|Publication number||US3911630 A|
|Publication date||Oct 14, 1975|
|Filing date||Jul 26, 1974|
|Priority date||Jul 26, 1974|
|Publication number||US 3911630 A, US 3911630A, US-A-3911630, US3911630 A, US3911630A|
|Inventors||Nally Phillip L|
|Original Assignee||Nally Phillip L|
|Export Citation||BiBTeX, EndNote, RefMan|
|Patent Citations (3), Referenced by (23), Classifications (10)|
|External Links: USPTO, USPTO Assignment, Espacenet|
United States Patent 11 1 [111 3,911,630 Nally [4 1 Oct. 14, 1975 [541 STORM WINDOW 3,167,348 l/l965 Hufenus 52 171  Inventor: Phillip L. Nally, 302 W. Muir Ave., FOREIGN PATENTS OR APPLICATIONS Bardstown 40004 828,126 2/1938 France 52/203 22] Filed: July 2 1974 1,031,807 6/1966 United Kingdomm.
908,353 10/1962 United Kingdom 52/203  Appl. No.: 492,032
Primary Examiner-John E. Murtagh  US. Cl. 52/2; 52/202; 52/404  Int. Cl. E06B 3/28 57 ABSTRACT  Field of Search 52/171, 203, 202, 304,
52/404, 406, 296/84 C 95 R, 95 C; 49/62 A storm window comprlsmg a r1g1d self supporting transparent sheet having a second flexible transparent  References Cited sheet overlying and peripherally attached thereto to UNITED STATES PATENTS provide an inflatable dead air space for preventing heat loss through a window opening. 2,524,105 10/1950 Hacker 49/62 2,896,272 7/1959 Latenser 52/2 7 Claims, 3 Drawing Figures STORM wmnow BACKGROUND OF THE INVENTION It has long been the goal of home economists and industrial designers to devise a simple, inexpensive, straightforward storm window which would be easy to install, efficient and attractive. It has further been an objective to such designers to provide a dependable storm window which could be used either interiorly of the normal window or exteriorly thereof. Prior art attempts such as those shown in U.S. Pat. No. 2,935,769 and 2,896,272 were not acceptable since in the first instance the devised panes must be used in conjunction with the glass already in the window and thus they do not provide a positively sealed dead air space which is inflatable. Also, they are not usable alternatively on either the inside or the outside of the window because they depend upon the glass holding structure itself for their support. Also, the storm window must be employed in sections, one for each window pane and thus are time consuming to install. In some instances, two flexible sheets were suggested but these too are unsatisfactory since they do not have a definite shape. Thus, when inflated, they tend to bulge in the center to the extent that they are virtually impossible to maintain adjacent a window in an opening.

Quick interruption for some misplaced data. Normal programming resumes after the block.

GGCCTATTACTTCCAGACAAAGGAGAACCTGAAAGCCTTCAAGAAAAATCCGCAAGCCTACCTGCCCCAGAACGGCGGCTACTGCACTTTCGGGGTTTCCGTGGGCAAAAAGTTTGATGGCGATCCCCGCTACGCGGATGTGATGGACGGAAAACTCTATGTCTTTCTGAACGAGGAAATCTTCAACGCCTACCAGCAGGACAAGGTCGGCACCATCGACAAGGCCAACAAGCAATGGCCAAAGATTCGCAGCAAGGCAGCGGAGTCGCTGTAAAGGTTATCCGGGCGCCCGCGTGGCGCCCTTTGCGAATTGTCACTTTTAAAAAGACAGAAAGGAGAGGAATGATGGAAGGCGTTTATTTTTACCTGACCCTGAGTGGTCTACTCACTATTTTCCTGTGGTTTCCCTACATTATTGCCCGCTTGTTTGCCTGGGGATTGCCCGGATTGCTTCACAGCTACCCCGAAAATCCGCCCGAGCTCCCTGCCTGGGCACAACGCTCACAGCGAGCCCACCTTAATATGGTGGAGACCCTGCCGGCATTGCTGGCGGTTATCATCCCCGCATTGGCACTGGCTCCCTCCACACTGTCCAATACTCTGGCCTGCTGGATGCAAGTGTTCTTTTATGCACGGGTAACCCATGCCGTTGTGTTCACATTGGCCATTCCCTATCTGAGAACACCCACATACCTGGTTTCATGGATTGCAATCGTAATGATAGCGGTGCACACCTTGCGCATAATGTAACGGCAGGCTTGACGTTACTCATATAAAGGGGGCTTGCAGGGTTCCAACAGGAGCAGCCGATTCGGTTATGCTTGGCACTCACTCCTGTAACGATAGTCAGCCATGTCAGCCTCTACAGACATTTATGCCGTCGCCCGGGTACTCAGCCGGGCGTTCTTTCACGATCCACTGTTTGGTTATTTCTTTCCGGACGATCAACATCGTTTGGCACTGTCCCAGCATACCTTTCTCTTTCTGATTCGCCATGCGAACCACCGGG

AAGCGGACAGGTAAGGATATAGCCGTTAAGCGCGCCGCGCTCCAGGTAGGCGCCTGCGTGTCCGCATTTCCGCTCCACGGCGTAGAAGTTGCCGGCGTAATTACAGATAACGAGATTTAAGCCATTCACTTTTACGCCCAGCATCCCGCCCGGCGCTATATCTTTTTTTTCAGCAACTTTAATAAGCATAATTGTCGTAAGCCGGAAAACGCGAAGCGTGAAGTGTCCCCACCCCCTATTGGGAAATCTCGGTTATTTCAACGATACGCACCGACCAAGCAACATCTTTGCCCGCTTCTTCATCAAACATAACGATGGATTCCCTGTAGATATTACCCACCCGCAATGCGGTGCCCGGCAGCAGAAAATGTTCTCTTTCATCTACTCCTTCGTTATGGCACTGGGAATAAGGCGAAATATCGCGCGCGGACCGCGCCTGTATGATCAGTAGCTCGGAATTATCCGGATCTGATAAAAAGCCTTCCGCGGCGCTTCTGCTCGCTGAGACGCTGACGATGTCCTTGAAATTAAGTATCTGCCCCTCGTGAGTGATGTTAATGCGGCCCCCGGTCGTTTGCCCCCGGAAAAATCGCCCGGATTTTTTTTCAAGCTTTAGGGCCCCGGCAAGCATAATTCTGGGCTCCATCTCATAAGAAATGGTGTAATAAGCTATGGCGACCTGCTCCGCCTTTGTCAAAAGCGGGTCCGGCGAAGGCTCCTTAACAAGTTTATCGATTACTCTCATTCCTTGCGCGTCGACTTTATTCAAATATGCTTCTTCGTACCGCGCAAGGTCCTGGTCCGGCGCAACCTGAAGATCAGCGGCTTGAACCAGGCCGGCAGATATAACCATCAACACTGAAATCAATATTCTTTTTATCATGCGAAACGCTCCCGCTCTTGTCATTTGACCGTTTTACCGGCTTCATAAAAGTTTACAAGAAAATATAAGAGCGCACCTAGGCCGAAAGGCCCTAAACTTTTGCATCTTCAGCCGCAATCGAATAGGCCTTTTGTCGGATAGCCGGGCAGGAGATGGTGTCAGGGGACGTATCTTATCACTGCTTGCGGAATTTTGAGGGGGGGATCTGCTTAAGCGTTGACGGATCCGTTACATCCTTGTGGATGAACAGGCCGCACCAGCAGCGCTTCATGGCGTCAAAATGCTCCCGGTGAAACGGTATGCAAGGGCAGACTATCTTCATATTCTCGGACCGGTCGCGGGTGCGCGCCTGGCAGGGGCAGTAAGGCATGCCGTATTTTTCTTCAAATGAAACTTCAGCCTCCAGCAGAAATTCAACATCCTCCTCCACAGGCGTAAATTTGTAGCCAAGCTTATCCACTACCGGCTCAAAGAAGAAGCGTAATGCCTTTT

Similarly, the storm window shown in US. Pat. No. 2,080,394 is plagued with weaknesses among which are: firstly, the single sheet attached over the window is not a positively sealed air space and, secondly, the arrangement is unsightly since it involves nailing a frame of boards to the window frame. Further, the employment of boards and nails is not suitable for use on the exterior of a window frame which has been decorated.
Similarly, US. Pat. No. 2,825,941 fails to provide a suitable arrangement for heat insulating a window opening.
The invention of this application overcomes the above prior art deficiencies and provides an inexpensive, readily constructed, easily employed storm window which is effective in heat insulating a window opening.
SUMMARY OF THE INVENTION In the instant invention, there are several features which deserve special mention because of the uniqueness of their combined contribution to the overall effectiveness of the storm window. Firstly, it should be noted that the storm window is designed to be a cubic rectangle when inflated. This feature gives the advantage of providing a dead air space which is uniform in thickness and which provides edge surfaces and top and bottom surfaces which are about equivalent in depth to the thickness of the dead air space. These sides and top and bottom surfaces abut against the window sill in which the storm window is inserted to give a maximum of sealing surface. As explained earlier, the cubic rectangular shape of the dead air space also permits the storm window to be fully inflated in situ without bulging to the extent that the bladder portion abuts the window glass and forces the storm window out of the window opening. This arrangement further allows a positive seal to be effected since inflation in situ allows the above sides and top' and bottom to fit the contour of the window frame. Of course, the window upon being fully inflated is held in place by the air pressure within the dead air space acting upon the sides and top and bottom to force them into tight gripping relationship with the window frame.
The feature of having a storm window which is made up of a solid self supporting sheet and a bladder sheet provides the advantage that it may be inserted easily even if the whole window opening is not easily within reach of the installer. Thus, he may support the storm window in its position in the window opening by one corner of the self supporting sheet and upon inflation it will be secured in place without the installer ever having had access to the upper portion of the window opening.
Also, the self supporting sheet which would be most remote from the window glass present in the window opening is tough and weather resistant to the extent necessary to protect the glass and storm window bladder from the elements.
Also, the storm window of this invention can be used to protect the windows of a home from flying objects during storms or from vandalism.
More specifically, the invention includes: A storm window comprising: a rigid self supporting transparent sheet of material sized to be positioned over a window opening and a transparent flexible bladder portion attached to and cooperable with said transparent sheet to form an inflatable dead air space for providing a seethrough heat insulator across said window opening. Advantageously, the bladder portion is preshaped to form a cubic rectangle when inflated and has sides and a top and bottom which include gripping means integral therewith. Also, the bladder is advantageously hermetically parimetrically sealed to the rigid transparent sheet to define the inflatable dead air space. Preferably, the self supporting sheet and the bladder are made of the same material with the former sheet being about 10 to about times the thickness of the latter sheet.